oa Comparative and International Law Journal of Southern Africa - Cohabitation relationships revisited: is it not time for acceptance?

Volume 29, Issue 3
  • ISSN : 0010-4051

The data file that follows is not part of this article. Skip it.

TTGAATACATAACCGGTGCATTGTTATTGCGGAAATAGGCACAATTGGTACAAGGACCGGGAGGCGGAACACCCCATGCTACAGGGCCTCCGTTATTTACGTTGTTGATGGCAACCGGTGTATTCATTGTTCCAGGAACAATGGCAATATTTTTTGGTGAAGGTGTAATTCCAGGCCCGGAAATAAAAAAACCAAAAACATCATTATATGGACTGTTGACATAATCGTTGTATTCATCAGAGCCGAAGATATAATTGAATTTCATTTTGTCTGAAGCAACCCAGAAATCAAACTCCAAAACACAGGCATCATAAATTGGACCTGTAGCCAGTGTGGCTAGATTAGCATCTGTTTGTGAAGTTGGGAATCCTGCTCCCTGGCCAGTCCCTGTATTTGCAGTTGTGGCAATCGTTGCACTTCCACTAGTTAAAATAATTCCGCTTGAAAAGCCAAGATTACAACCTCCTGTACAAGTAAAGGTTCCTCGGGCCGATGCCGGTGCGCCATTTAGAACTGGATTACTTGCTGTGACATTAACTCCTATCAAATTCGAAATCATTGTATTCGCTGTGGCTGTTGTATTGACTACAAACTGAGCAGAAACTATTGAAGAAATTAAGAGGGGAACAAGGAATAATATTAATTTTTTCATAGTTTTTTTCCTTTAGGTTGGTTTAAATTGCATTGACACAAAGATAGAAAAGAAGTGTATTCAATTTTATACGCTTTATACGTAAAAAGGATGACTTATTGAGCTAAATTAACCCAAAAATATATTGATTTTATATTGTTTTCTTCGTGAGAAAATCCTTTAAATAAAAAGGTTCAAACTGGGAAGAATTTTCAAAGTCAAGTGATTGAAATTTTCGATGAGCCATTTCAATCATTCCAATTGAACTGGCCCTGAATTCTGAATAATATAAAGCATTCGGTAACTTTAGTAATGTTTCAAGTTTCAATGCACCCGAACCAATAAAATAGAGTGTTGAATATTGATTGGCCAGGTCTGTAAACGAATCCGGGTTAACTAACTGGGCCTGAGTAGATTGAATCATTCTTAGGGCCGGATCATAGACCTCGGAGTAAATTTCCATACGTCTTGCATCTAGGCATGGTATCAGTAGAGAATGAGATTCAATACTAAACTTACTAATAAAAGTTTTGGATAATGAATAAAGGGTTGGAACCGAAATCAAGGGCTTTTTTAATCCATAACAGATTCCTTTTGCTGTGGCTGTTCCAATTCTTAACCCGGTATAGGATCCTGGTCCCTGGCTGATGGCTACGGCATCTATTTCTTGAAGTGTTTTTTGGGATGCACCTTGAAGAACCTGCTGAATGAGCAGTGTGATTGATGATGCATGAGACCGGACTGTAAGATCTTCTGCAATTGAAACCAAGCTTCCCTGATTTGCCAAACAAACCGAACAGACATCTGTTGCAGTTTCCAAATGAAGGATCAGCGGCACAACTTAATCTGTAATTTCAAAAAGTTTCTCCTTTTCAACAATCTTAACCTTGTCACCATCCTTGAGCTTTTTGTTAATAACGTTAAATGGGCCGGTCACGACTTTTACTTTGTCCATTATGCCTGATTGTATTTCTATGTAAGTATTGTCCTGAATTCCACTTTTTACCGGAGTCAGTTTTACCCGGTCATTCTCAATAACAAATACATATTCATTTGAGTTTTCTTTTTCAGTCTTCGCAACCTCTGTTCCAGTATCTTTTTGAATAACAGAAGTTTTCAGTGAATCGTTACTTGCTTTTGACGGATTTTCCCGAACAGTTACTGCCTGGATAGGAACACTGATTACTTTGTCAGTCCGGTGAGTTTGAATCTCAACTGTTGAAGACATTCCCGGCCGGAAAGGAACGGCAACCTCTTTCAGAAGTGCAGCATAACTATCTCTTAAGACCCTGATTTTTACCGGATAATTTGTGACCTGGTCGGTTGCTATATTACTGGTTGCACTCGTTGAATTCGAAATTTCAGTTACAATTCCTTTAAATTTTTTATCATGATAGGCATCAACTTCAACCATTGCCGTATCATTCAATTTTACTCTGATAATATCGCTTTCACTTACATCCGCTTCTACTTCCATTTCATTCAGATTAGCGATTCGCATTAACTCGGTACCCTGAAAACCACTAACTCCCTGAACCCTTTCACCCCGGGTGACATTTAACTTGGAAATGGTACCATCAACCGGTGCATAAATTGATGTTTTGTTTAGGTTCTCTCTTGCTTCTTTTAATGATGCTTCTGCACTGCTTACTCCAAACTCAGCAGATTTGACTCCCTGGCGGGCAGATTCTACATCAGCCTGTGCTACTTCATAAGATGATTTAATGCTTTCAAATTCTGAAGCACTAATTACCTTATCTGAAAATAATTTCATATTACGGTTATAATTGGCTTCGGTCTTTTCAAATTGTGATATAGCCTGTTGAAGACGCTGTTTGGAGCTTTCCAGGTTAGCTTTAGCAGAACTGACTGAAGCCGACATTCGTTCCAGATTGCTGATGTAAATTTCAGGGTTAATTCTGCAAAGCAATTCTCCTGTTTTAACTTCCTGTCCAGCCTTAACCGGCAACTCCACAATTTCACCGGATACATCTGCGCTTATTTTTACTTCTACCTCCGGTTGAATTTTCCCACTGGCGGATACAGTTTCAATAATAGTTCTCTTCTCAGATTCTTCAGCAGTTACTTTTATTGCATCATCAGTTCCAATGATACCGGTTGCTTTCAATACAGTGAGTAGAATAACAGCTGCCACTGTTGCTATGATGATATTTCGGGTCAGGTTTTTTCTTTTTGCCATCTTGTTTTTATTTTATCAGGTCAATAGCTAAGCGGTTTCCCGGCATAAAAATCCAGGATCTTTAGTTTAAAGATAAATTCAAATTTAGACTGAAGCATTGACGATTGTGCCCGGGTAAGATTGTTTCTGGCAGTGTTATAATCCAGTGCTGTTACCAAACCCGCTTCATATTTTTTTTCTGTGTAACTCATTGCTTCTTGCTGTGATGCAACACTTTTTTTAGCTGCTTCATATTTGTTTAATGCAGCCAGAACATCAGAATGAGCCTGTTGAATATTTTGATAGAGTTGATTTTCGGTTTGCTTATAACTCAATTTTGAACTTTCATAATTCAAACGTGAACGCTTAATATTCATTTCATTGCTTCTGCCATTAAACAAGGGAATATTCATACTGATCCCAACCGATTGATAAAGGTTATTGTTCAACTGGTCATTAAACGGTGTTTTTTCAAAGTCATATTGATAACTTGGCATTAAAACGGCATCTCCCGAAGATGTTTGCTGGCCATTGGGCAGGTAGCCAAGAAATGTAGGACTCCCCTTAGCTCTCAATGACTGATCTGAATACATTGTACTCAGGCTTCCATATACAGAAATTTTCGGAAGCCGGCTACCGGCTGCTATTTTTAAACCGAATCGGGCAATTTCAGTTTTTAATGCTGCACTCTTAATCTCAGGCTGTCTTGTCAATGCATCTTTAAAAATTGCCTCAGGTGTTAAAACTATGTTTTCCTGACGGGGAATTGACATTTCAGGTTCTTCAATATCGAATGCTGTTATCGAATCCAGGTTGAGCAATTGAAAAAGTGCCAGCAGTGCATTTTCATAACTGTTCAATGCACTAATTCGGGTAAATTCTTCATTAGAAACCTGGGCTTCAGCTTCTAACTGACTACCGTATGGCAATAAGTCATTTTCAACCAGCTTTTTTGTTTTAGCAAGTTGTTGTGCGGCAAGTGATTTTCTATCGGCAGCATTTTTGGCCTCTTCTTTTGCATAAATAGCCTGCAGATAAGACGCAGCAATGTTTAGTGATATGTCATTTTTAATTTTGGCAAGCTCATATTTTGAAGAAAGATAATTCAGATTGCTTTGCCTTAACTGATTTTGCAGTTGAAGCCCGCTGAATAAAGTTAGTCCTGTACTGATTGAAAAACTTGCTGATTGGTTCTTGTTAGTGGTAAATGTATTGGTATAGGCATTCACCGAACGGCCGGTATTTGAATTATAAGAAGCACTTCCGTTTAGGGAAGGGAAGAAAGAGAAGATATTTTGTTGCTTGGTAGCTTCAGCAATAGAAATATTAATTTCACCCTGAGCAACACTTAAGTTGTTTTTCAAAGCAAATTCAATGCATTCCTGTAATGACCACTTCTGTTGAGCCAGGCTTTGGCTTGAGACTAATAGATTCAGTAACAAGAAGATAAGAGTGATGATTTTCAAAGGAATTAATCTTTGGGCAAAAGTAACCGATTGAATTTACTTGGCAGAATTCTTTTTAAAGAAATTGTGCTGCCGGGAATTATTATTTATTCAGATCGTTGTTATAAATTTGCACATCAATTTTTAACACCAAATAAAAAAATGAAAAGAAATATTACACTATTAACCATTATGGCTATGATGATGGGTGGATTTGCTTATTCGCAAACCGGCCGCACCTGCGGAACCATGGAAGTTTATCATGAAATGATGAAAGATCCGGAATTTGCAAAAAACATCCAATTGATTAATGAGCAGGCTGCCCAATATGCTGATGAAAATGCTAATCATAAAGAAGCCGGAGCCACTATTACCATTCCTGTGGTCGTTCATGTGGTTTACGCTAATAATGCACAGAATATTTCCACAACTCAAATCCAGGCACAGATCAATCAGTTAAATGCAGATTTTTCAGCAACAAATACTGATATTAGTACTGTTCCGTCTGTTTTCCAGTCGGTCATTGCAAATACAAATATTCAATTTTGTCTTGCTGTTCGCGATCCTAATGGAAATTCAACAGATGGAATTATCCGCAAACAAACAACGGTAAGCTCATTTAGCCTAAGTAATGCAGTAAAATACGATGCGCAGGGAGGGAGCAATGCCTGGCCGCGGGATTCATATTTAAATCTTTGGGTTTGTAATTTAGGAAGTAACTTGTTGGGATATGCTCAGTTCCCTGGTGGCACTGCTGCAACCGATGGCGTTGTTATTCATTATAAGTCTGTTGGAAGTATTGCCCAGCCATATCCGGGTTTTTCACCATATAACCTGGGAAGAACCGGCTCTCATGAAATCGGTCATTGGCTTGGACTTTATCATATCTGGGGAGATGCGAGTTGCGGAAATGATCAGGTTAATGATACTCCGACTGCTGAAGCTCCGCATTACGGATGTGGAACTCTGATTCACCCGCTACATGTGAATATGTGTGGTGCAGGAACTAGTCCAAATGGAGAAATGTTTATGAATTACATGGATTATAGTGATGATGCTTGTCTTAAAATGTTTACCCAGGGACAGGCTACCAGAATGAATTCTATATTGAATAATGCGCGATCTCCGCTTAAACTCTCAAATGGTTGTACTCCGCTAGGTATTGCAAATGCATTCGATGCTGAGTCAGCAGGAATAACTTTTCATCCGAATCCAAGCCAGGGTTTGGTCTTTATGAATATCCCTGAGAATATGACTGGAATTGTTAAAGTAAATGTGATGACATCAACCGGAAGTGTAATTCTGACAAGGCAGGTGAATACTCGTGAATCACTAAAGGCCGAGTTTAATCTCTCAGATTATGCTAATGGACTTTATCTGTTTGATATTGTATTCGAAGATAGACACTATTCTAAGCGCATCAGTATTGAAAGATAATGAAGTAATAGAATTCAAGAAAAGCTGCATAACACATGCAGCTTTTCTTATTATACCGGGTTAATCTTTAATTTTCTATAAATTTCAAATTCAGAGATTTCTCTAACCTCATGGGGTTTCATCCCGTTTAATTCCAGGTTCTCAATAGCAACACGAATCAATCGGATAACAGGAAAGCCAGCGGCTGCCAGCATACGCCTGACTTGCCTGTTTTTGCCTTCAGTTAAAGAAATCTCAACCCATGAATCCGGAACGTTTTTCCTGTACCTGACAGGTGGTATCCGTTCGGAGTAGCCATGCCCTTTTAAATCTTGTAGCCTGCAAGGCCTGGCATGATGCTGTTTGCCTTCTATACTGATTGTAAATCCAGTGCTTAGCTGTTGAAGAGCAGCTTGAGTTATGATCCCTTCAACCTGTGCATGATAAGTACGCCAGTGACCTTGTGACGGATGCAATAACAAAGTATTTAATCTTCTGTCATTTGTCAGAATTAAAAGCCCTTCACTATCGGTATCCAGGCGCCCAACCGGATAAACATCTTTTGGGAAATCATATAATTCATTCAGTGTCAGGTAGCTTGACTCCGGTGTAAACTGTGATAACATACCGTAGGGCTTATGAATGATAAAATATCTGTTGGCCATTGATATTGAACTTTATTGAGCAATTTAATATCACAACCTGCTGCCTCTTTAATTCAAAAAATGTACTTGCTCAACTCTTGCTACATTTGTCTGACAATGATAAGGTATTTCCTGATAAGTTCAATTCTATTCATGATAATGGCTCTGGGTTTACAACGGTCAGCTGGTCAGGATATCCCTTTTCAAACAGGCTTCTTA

In South Africa, there are currently no statistics or data dealing with the numbers of cohabiting couples but reasonable impressions indicate that the practice is prevalent and on the increase. Cohabitation today is less stigmatised than in the past. Its increasing social acceptability and the absence of stricture and formality appear to make it increasingly popular, yet it is precisely these perceived 'advantages' which create the greatest potential for problems. In the past, in South Africa, couples may have elected to live together in concubinage (rather than marry) because of the obvious tax benefits at a time when married women were the most heavily burdened citizens, or because married women were immediately excluded from many state or other work-related subsidies. This has all changed, yet evidence indicates that cohabitation remains a popular lifestyle despite the lack of legal rules regulating the rights of cohabiters. Even today many people believe that simply living with another person for a continuous period establishes legal rights and duties between them.

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